Making sense of the regular analyses into the Australian economy can be a challenge at the best of times, but when two high-profile information releases seem to run counter to one another, it’s easy to quickly become confused. Whether or not your organisation identifies with one opinion or the other, knowing how confidence and sentiment are sitting amongst the wider business environment can be useful information.
Let’s take a look at two recently conflicting announcements, and whether either should be of concern should your business be experiencing money problems.
Business confidence on the up in March
According to research from Roy Morgan, business confidence across the nation rose by 2.4 points in March, for a total rise of 5.1 points across the past two months. Attributed to improvements on the Australian share-market as well as discussions in Canberra bringing the Federal Budget forward a week, the index now sits just below the five-year average at 115.7 points.
For any companies feeling the pressure of a troubling time for the economy, the signals seem to point towards better days ahead. However, a similar announcement from another analysis firm may be cause for concern.
Business sentiment sliding in Q2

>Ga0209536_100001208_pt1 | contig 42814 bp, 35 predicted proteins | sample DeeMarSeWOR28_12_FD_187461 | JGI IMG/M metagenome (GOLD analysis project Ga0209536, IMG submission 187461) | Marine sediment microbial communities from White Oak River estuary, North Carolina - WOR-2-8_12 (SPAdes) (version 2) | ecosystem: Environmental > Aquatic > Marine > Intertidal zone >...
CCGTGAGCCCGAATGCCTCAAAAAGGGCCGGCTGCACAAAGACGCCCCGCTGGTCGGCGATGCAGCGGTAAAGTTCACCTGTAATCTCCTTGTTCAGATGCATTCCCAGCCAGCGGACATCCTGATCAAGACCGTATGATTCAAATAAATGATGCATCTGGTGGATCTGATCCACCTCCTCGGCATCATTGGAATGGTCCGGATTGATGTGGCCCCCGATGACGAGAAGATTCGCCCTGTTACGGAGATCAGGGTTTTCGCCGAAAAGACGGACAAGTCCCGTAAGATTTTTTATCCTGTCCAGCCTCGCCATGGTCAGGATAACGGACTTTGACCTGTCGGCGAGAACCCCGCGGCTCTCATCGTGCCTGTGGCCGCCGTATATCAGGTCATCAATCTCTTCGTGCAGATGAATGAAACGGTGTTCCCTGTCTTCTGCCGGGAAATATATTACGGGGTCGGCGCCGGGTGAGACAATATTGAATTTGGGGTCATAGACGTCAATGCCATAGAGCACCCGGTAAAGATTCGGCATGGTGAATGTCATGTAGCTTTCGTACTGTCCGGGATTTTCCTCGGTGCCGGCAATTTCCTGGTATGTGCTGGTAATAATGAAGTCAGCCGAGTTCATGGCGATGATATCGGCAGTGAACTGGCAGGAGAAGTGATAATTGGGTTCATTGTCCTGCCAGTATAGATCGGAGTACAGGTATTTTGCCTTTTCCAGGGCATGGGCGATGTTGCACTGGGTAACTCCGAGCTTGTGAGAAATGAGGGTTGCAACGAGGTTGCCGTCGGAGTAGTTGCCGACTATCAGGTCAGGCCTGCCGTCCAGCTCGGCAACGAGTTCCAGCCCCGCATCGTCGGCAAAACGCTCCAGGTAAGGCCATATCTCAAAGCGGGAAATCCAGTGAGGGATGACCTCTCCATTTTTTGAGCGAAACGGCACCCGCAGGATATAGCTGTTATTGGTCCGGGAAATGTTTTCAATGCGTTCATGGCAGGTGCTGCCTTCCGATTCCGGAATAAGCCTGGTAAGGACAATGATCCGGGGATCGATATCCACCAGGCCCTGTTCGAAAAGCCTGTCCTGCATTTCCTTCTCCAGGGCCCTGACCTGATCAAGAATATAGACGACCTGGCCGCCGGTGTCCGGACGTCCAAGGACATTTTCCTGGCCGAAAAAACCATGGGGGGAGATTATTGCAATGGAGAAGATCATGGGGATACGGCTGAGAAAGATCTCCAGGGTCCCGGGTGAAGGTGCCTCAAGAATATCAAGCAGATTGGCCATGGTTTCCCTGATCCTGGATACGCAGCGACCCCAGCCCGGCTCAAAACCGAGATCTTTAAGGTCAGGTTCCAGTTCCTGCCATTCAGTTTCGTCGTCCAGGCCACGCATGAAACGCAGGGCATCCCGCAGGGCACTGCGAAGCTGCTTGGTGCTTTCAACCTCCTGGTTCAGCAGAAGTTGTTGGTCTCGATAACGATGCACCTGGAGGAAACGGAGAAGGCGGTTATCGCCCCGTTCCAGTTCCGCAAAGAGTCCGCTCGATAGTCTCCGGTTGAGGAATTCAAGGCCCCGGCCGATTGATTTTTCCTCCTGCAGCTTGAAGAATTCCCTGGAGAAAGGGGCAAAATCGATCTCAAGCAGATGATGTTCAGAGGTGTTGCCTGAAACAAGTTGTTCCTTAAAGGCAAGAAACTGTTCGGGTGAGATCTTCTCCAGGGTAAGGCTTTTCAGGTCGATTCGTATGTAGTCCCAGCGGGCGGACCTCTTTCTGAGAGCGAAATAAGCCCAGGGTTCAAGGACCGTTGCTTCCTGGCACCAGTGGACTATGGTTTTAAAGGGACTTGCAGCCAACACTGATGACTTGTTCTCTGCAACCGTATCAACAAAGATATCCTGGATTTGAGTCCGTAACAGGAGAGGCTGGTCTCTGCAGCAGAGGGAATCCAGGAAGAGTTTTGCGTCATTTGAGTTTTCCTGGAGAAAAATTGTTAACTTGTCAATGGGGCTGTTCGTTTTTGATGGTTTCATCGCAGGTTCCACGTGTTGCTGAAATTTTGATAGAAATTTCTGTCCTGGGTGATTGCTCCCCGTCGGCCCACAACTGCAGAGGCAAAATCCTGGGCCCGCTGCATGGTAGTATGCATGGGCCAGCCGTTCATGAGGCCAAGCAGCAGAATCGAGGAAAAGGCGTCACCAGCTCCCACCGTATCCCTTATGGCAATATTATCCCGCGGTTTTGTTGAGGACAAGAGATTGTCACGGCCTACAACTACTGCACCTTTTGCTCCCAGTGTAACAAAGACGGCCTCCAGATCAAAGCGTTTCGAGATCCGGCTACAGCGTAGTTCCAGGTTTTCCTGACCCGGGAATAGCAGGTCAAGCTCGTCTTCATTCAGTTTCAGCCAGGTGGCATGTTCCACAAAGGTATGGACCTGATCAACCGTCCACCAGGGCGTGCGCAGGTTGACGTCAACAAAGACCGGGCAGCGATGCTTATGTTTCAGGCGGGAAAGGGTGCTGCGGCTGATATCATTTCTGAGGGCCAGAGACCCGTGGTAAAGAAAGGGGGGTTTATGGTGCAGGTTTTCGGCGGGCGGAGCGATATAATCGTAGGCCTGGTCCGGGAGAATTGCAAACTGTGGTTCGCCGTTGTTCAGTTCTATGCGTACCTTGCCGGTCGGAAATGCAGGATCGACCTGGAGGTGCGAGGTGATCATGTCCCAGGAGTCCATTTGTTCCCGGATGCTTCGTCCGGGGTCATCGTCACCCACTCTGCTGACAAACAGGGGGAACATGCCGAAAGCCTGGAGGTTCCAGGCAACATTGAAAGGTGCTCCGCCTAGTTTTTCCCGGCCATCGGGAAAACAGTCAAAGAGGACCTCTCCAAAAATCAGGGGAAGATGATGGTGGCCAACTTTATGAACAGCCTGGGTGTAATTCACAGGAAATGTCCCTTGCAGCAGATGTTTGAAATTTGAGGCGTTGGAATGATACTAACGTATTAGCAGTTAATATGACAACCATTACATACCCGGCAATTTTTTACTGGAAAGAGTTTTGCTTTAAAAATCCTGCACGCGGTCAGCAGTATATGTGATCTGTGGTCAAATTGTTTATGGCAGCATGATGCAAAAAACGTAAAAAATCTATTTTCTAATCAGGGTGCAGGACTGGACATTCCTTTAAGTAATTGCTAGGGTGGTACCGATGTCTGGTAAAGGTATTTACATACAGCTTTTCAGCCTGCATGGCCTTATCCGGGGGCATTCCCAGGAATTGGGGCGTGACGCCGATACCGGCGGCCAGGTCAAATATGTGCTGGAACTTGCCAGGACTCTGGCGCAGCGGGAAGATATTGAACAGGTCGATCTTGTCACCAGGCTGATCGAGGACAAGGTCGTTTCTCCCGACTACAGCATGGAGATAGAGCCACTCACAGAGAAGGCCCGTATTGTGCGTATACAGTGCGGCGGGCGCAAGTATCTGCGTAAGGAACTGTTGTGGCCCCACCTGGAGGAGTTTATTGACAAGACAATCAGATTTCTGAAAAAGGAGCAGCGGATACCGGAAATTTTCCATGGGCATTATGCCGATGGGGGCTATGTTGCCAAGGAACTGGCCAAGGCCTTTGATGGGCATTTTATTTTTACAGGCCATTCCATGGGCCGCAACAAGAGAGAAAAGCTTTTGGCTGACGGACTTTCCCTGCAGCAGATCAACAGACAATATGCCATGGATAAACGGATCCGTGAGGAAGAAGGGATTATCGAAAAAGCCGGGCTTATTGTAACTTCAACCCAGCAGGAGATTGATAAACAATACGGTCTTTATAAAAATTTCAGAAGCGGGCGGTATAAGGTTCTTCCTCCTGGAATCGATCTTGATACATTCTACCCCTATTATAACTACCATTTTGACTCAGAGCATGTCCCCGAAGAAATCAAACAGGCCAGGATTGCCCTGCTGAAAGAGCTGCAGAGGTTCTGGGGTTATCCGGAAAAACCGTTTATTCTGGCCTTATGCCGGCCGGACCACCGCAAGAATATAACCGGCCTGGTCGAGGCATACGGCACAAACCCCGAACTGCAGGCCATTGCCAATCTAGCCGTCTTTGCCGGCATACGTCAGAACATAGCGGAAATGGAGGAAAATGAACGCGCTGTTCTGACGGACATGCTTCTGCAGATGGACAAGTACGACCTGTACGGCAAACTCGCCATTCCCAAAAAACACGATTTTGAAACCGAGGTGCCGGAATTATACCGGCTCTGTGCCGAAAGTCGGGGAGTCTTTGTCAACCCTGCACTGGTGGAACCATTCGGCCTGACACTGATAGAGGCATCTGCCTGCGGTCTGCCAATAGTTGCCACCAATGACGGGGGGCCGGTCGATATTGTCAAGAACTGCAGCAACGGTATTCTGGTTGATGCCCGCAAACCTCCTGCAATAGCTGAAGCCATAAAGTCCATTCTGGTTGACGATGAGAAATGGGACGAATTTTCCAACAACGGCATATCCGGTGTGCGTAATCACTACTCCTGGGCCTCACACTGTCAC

Despite the positivity coming from Roy Morgan, Dun & Bradstreet’s monthly Business Expectations Index fell for the second consecutive period, sagging to 12.7 points for the second quarter of 2016. While certainly not an ideal result, the firm notes that there’s not yet cause for alarm.
“While two consecutive quarters of declining survey results clearly shows that businesses are realigning their trading expectations down from the highs of 2015, we aren’t observing widespread evidence that supports an overly gloomy outlook,” said Adam Siddique, head of group development for Dun & Bradstreet.
More of a course correction than an actual decline, it seems the figures are supporting the notion of a healthier economy for the remainder of 2016 than one might think from the report.
Is your business equipped to handle growth?
Should the economy continue to improve and lead to growth in your business, it’s important to be prepared for what’s to come. The Queensland government notes several ways in which rapid growth can lead to problems in a company, including staff struggling to cope with extra workloads, greater pressure on management or a shortage of cash to meet expansion costs.
To avoid being a victim of the old saying “The flame that burns twice as bright burns half as long,” speak to Corporate Lifeline about how to improve your organisation’s financial performance.